All my life, I’ve been told I resemble my father, and I’ve mostly agreed. I have his eyes, for sure, and my body shape is more from his side of the family (stocky, short, thick Germans and Brits) than my mother’s (thin, tall, and vaguely Irish-Italian), something I remember when I wonder whom to blame for my fat ass and more-than-healthy thighs. Around the time I turned 25, though, people started saying I looked like my mother. For years, I’ve wondered where that came from, but now I’m beginning to understand. I, too, have The Mouth.
Of all the things I want to be in this world, being able to frown like my mother has never been one of them. I am sure she has her happy moments, and I am certain she believes herself to be content and happy from time to time (and perhaps she even is, as I haven’t had a conversation with her in five years), but what I remember best was the mercurial quality of my mother’s happinesses, the men and the jobs and the apartments that initially were The Perfect Ones but quickly turned into messes, disasters, or tragedies (and sometimes all three).
I am the age now that my mother was when I was fourteen and fifteen years old — the years when I hated her most, when I could catalog her deficiencies and moral weaknesses and wouldn’t hesitate to articulate them to whomever would listen. I lived with her because there weren’t any other options than to run away, and I lived in a small town with no bus station, no car, and no driver’s license, which somewhat limited my options. Regardless, I have burned into my memory exactly what my mother looked like with The Mouth, pissed off at me for not doing something, angry about the latest job or man, or just worn down by the weight of the world she carried out of necessity of being a single mother on welfare and food stamps. I tend to think it wasn’t this last thing, though, so much; The Mouth continued long after food stamps and Section 8 housing were no longer necessary and the only struggles were in deciding where to go on vacation.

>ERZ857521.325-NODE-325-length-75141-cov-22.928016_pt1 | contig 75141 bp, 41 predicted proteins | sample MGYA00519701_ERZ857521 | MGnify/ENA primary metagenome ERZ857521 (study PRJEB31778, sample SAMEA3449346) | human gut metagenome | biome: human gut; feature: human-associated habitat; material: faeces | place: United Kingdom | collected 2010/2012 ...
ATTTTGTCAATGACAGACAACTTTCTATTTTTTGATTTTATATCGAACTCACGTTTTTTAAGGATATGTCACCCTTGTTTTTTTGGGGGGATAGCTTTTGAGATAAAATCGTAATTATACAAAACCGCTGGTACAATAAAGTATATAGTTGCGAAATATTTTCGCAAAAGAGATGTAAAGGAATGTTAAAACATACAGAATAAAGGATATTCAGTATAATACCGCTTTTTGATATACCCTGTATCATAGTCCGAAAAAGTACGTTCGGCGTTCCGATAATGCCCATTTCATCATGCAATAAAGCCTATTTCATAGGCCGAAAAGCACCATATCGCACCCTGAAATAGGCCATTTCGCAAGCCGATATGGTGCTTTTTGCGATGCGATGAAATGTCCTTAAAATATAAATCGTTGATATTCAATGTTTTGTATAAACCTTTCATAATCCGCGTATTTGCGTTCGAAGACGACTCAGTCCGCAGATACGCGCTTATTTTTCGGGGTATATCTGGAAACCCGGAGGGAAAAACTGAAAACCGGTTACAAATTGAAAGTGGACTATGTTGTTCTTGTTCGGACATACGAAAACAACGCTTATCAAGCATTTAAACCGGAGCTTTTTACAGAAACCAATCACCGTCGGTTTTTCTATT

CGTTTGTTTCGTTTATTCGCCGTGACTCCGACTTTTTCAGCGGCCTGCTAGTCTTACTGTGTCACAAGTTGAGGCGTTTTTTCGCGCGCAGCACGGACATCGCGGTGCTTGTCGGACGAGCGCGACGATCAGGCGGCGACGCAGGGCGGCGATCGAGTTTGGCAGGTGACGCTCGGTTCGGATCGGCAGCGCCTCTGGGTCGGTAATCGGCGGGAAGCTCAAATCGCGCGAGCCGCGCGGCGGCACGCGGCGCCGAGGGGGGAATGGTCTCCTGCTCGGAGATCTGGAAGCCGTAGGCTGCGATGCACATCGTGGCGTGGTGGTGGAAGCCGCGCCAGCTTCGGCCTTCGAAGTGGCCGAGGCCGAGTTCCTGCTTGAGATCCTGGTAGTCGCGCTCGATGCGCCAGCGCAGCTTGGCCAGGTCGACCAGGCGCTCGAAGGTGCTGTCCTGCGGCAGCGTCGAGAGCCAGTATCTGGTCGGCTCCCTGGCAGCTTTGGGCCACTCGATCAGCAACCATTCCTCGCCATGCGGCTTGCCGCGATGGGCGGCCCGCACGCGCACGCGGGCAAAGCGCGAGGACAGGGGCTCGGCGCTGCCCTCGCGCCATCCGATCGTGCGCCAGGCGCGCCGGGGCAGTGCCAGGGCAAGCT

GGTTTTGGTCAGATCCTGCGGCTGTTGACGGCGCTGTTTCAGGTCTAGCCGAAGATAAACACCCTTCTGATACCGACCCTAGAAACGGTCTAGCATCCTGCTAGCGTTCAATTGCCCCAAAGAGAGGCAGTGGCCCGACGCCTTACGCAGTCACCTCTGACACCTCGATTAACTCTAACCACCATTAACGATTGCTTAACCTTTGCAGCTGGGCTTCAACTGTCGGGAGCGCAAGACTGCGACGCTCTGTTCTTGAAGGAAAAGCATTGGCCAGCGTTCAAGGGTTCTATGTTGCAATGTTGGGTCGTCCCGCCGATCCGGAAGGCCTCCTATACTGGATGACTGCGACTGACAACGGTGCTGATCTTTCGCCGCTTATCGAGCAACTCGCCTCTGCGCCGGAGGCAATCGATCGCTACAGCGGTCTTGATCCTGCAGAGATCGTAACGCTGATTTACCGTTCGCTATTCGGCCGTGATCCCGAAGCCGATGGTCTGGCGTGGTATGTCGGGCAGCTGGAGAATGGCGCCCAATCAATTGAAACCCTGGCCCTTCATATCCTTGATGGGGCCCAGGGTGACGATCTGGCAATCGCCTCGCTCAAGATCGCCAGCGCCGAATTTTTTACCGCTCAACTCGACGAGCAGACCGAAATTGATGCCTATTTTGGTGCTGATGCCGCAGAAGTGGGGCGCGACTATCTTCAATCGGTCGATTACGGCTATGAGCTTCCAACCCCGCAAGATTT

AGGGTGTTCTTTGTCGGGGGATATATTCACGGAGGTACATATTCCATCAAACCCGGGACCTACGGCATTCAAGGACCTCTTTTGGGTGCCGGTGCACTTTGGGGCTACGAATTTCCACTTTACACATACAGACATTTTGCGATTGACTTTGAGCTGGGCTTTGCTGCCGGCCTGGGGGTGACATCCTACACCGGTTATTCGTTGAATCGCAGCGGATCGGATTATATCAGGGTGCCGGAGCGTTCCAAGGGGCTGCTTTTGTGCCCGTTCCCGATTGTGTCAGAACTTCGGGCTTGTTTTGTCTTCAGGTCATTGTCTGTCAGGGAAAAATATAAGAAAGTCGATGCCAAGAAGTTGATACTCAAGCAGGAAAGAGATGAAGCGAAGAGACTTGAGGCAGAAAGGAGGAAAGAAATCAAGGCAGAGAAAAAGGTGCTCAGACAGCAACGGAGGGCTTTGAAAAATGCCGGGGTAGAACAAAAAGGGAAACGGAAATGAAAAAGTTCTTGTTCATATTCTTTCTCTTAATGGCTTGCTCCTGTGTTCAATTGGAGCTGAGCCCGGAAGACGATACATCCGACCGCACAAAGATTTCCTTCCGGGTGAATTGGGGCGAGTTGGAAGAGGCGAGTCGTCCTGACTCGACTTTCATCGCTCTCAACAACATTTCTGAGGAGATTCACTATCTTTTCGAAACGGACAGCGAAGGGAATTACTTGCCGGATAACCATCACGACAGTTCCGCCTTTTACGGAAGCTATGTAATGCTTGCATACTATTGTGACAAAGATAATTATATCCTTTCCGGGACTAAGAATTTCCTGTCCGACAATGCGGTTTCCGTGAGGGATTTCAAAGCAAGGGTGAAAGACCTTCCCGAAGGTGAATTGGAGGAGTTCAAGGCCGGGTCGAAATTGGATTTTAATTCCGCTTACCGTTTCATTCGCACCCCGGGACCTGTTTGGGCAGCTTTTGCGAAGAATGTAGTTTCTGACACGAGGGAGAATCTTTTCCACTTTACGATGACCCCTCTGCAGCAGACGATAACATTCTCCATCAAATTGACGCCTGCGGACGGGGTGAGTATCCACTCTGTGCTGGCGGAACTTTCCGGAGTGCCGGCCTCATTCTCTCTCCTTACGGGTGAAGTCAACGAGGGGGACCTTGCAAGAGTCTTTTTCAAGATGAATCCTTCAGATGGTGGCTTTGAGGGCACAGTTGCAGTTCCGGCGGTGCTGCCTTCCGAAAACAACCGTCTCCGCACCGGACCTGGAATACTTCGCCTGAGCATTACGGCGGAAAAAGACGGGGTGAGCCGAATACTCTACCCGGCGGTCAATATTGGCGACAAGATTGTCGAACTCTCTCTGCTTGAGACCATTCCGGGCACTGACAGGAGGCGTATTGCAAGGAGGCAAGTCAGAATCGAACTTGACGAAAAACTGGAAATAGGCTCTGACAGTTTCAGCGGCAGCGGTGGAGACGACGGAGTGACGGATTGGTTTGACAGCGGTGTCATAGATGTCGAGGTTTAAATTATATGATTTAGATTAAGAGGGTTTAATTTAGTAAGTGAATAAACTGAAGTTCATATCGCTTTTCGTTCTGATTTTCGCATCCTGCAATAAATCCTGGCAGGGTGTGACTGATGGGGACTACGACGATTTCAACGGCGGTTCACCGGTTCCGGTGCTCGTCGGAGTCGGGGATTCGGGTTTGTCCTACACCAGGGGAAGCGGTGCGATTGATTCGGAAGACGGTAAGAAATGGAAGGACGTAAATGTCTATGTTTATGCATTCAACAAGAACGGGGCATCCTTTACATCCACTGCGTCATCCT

It disturbs me, the fact that her face is now becoming mine — mostly because I know how ugly my mother looked (in comparison to the beauty I knew she had inside) when she was overcome by darkness and anger and sadness, but also because — really — I don’t want to become anything like her. And mostly — by far — I think I have accomplished being not-her, but The Mouth still haunts me, and it lingers in the mirror longer than it should, heavier than necessary, more history attached to it than I care to acknowledge.
The solution, I think: I must smile more, and make a habit of bringing to light the beauty I have inside at every possible moment. I hate to think The Mouth will become part of my character, instead of something lingering from the person I don’t need to be any longer.